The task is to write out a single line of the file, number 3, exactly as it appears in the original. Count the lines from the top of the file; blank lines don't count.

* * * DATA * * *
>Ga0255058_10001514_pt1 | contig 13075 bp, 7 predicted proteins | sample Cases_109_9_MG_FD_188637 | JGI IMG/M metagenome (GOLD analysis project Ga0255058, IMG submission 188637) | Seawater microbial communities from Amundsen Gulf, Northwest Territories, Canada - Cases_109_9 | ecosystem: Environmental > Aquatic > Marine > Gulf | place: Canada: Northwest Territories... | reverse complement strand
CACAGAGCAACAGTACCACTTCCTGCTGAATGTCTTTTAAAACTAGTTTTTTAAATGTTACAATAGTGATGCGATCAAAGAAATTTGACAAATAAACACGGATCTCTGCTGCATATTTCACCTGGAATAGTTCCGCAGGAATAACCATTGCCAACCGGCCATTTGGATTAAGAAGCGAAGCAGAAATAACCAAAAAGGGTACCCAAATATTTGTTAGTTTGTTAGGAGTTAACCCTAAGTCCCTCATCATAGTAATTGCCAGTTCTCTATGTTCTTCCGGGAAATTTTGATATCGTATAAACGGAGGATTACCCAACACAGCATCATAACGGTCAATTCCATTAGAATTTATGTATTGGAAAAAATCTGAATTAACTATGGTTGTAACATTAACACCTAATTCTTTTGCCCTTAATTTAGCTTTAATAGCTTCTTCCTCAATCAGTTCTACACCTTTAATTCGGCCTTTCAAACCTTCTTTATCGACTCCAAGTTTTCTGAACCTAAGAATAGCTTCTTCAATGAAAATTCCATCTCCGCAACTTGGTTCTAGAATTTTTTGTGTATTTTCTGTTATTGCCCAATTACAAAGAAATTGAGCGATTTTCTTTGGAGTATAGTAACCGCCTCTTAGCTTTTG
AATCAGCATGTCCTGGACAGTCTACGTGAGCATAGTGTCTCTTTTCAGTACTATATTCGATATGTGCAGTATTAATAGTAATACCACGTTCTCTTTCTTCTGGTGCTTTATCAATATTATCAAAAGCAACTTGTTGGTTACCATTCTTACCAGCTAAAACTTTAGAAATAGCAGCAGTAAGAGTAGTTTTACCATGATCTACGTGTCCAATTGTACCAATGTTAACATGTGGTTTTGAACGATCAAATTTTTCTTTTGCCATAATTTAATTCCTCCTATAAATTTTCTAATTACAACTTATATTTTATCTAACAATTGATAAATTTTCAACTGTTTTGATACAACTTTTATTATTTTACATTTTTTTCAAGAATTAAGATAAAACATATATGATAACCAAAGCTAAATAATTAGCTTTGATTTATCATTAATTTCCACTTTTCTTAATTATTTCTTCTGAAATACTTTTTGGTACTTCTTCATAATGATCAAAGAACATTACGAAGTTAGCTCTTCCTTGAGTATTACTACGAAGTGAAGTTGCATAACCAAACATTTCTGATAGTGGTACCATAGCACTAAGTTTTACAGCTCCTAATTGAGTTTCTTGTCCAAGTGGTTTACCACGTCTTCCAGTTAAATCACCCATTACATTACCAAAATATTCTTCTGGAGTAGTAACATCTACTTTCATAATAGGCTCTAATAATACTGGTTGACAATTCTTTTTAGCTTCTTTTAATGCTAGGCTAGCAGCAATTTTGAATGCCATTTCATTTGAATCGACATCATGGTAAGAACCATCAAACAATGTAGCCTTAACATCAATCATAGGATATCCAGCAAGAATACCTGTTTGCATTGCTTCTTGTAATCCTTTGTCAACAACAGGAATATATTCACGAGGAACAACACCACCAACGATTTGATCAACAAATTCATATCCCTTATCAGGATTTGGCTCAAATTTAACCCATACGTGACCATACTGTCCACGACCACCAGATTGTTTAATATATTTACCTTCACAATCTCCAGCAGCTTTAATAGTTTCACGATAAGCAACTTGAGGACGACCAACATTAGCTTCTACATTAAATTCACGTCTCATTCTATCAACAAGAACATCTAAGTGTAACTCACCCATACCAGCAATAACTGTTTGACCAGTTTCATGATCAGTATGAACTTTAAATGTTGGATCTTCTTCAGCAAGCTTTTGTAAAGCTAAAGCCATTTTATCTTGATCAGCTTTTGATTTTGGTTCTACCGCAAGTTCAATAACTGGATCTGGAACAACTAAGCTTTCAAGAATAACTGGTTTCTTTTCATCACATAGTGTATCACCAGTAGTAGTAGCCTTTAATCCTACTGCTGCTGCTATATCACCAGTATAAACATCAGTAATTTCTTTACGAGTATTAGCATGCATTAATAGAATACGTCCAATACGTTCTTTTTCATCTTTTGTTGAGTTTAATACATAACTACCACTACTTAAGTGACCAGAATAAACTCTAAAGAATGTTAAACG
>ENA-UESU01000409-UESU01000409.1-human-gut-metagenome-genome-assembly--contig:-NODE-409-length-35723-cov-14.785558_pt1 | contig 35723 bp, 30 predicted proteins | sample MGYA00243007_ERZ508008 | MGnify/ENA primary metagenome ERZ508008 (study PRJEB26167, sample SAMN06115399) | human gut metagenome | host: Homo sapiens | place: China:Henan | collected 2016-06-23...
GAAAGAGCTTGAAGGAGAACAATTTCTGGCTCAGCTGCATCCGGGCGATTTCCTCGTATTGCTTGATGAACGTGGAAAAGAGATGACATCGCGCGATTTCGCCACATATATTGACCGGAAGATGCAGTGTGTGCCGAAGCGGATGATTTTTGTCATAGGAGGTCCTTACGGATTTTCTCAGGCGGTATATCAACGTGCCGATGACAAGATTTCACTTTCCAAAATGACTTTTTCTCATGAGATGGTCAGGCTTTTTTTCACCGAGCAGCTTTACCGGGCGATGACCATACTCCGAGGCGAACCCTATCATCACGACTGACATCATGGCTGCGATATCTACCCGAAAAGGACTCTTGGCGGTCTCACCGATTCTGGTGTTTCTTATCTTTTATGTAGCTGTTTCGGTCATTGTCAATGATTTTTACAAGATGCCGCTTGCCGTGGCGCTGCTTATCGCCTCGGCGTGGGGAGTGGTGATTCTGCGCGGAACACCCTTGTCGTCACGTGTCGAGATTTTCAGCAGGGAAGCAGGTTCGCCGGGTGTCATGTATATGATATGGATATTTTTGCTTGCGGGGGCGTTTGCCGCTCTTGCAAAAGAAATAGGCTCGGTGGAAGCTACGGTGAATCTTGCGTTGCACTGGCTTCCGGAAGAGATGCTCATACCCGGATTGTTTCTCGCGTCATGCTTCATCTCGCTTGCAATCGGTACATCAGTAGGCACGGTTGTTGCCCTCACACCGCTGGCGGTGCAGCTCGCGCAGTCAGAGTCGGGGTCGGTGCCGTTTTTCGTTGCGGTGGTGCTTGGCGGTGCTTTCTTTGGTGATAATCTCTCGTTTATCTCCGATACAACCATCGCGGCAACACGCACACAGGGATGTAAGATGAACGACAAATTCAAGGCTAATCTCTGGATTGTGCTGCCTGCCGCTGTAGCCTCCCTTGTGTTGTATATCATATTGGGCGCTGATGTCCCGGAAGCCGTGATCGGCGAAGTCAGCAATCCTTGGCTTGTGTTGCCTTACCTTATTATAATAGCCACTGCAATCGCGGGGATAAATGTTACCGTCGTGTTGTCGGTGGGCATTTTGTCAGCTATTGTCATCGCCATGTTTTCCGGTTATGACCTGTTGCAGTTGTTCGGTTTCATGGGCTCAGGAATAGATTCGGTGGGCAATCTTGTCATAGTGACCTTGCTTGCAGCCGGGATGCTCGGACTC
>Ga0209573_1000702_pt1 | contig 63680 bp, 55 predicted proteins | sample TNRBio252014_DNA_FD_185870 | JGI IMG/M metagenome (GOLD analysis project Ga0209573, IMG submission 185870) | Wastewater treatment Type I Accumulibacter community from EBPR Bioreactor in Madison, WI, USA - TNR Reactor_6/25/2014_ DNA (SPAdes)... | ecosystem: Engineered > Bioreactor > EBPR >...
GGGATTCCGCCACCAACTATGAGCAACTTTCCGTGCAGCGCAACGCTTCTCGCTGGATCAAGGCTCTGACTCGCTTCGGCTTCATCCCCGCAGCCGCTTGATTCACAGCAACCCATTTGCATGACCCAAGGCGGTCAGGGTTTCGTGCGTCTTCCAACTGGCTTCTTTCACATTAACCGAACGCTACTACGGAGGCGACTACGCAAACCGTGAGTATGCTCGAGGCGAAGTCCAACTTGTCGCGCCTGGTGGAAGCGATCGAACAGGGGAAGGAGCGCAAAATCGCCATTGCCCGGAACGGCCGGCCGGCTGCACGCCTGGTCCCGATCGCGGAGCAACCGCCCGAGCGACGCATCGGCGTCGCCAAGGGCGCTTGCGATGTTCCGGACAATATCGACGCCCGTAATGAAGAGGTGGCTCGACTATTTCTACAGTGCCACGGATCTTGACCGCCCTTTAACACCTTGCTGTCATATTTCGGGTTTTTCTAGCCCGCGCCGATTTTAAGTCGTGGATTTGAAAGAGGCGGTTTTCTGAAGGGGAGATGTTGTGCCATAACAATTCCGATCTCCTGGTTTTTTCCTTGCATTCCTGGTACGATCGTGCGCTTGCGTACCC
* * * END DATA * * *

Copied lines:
AATCAGCATGTCCTGGACAGTCTACGTGAGCATAGTGTCTCTTTTCAGTACTATATTCGATATGTGCAGTATTAATAGTAATACCACGTTCTCTTTCTTCTGGTGCTTTATCAATATTATCAAAAGCAACTTGTTGGTTACCATTCTTACCAGCTAAAACTTTAGAAATAGCAGCAGTAAGAGTAGTTTTACCATGATCTACGTGTCCAATTGTACCAATGTTAACATGTGGTTTTGAACGATCAAATTTTTCTTTTGCCATAATTTAATTCCTCCTATAAATTTTCTAATTACAACTTATATTTTATCTAACAATTGATAAATTTTCAACTGTTTTGATACAACTTTTATTATTTTACATTTTTTTCAAGAATTAAGATAAAACATATATGATAACCAAAGCTAAATAATTAGCTTTGATTTATCATTAATTTCCACTTTTCTTAATTATTTCTTCTGAAATACTTTTTGGTACTTCTTCATAATGATCAAAGAACATTACGAAGTTAGCTCTTCCTTGAGTATTACTACGAAGTGAAGTTGCATAACCAAACATTTCTGATAGTGGTACCATAGCACTAAGTTTTACAGCTCCTAATTGAGTTTCTTGTCCAAGTGGTTTACCACGTCTTCCAGTTAAATCACCCATTACATTACCAAAATATTCTTCTGGAGTAGTAACATCTACTTTCATAATAGGCTCTAATAATACTGGTTGACAATTCTTTTTAGCTTCTTTTAATGCTAGGCTAGCAGCAATTTTGAATGCCATTTCATTTGAATCGACATCATGGTAAGAACCATCAAACAATGTAGCCTTAACATCAATCATAGGATATCCAGCAAGAATACCTGTTTGCATTGCTTCTTGTAATCCTTTGTCAACAACAGGAATATATTCACGAGGAACAACACCACCAACGATTTGATCAACAAATTCATATCCCTTATCAGGATTTGGCTCAAATTTAACCCATACGTGACCATACTGTCCACGACCACCAGATTGTTTAATATATTTACCTTCACAATCTCCAGCAGCTTTAATAGTTTCACGATAAGCAACTTGAGGACGACCAACATTAGCTTCTACATTAAATTCACGTCTCATTCTATCAACAAGAACATCTAAGTGTAACTCACCCATACCAGCAATAACTGTTTGACCAGTTTCATGATCAGTATGAACTTTAAATGTTGGATCTTCTTCAGCAAGCTTTTGTAAAGCTAAAGCCATTTTATCTTGATCAGCTTTTGATTTTGGTTCTACCGCAAGTTCAATAACTGGATCTGGAACAACTAAGCTTTCAAGAATAACTGGTTTCTTTTCATCACATAGTGTATCACCAGTAGTAGTAGCCTTTAATCCTACTGCTGCTGCTATATCACCAGTATAAACATCAGTAATTTCTTTACGAGTATTAGCATGCATTAATAGAATACGTCCAATACGTTCTTTTTCATCTTTTGTTGAGTTTAATACATAACTACCACTACTTAAGTGACCAGAATAAACTCTAAAGAATGTTAAACG